Rainforests of Brazil
A "rainforest" is not always a forest in a rainy area.
A rainforest consists of broad-leaved trees that form a canopy,
and it is this dense upper layer of leaves that makes a rainforest
what it is. The canopy protects the vegetation and ecology at ground
level from the sun, and scientists have found that the canopy itself
has an ecosystem almost separate from the one on the ground far
Only 7% of the planet Earth is covered by rainforests. But rainforests
are really significant because they are home to more than half of
the world's land and animal species! Study of the rainforest has
caused scientists to invent the concept of biodiversity to show
the large number of creatures in this habitat and the impact these
species could have on Earth now and in the future.
The Tropical Rain Forest Information Center says, "Many of
these plants and animals of the rain forest
require a special
habitat to live. This makes them very vulnerable to deforestation.
If their habitat is cut down, they may become extinct. Every day
species are disappearing from the tropical rain forests as they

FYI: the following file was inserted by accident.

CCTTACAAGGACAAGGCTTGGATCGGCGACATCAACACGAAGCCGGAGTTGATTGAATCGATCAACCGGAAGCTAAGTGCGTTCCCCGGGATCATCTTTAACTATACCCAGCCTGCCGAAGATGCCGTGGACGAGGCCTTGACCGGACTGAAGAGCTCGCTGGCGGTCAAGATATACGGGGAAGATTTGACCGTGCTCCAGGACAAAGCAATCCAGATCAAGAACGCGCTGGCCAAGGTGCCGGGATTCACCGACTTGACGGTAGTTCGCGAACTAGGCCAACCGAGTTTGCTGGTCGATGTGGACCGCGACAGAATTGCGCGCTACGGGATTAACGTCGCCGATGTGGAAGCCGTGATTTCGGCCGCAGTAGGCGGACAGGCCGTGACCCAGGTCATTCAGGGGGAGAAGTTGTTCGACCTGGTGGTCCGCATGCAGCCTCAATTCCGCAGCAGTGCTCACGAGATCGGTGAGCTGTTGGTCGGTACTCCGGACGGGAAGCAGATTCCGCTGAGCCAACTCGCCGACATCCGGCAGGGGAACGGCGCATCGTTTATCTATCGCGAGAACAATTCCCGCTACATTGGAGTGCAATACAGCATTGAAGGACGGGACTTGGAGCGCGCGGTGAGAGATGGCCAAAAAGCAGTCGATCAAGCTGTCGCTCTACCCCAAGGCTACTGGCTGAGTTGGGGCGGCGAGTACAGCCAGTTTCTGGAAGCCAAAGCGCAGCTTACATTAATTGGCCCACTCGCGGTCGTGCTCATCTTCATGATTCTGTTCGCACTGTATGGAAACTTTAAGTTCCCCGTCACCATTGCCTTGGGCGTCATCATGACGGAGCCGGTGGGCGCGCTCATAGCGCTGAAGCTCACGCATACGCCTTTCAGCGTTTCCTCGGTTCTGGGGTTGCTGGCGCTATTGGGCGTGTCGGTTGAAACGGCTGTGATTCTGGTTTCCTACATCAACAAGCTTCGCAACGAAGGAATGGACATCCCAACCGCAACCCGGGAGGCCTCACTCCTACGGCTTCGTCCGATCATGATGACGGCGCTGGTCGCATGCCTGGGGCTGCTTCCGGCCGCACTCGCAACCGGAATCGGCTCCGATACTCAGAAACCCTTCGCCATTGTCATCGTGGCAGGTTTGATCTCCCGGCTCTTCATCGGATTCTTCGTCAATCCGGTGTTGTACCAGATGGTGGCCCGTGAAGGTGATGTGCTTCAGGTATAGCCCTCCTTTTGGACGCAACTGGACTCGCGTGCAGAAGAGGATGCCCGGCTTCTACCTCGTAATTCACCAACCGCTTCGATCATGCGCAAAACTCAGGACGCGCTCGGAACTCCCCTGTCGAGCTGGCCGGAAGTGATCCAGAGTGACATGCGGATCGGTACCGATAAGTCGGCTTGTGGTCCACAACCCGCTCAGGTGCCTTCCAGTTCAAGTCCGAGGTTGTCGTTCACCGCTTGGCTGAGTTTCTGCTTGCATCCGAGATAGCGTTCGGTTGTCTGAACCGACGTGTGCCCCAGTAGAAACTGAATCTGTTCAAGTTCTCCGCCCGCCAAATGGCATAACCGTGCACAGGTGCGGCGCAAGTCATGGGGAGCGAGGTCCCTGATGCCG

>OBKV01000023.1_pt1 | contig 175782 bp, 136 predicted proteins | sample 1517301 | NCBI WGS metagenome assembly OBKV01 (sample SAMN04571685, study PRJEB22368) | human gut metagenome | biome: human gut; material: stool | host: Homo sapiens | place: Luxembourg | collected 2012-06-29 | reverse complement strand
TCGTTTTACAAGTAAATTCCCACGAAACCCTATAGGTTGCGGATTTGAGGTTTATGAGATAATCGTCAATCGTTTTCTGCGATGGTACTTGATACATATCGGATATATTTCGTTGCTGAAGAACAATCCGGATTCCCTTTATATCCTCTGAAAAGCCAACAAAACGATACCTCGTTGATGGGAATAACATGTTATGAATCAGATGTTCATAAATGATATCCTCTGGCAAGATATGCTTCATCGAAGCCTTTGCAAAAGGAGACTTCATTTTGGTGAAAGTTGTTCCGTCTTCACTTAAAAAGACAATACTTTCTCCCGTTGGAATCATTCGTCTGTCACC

. estimates range from one to 137 species disappearing
worldwide per day (Stork 1996, Rainforest Action Network 1998)."
Brazil is home to the largest rainforest in the world. Over half
of Brazil consists of forested terrain (but not all of this is
rainforest). Because agriculture is so important to Brazil's economy,
it has been difficult to protect the rainforests because farmers
and others see the undeveloped land as profitable. While the presence
of the rainforest benefits the world as a whole, it seems unfair
to Brazilians that they are unable to use their land to earn money
and improve their living conditions.
In recent years, Brazil's government has tried to pass laws and
reward Brazilians who allow the forests to grow in peace. In September
of 1999, Brazil passed the Environmental Crimes Law. This law makes
fines of up to US$260 per cubic meter of destroyed forest. The economy
in Brazil and the wildness of rainforests makes it difficult to
protect them. Since 1978, an area of rainforest the size of North
Carolina has been cut down annually. Deforestation has affected
230,000 square miles of the Brazilian Amazon (compare that figure
to the 261,914 square miles that make up the state of Texas).
More action will be needed to restore the rainforests and protect
them from further harm. But that harm continues even at this moment,
and, while a forest can regrow in 50 years, some of our planet's
biological losses can never be replaced. If the world wants to keep
rainforests it has to help make it worth it for poorer countries
to leave the rainforests alone.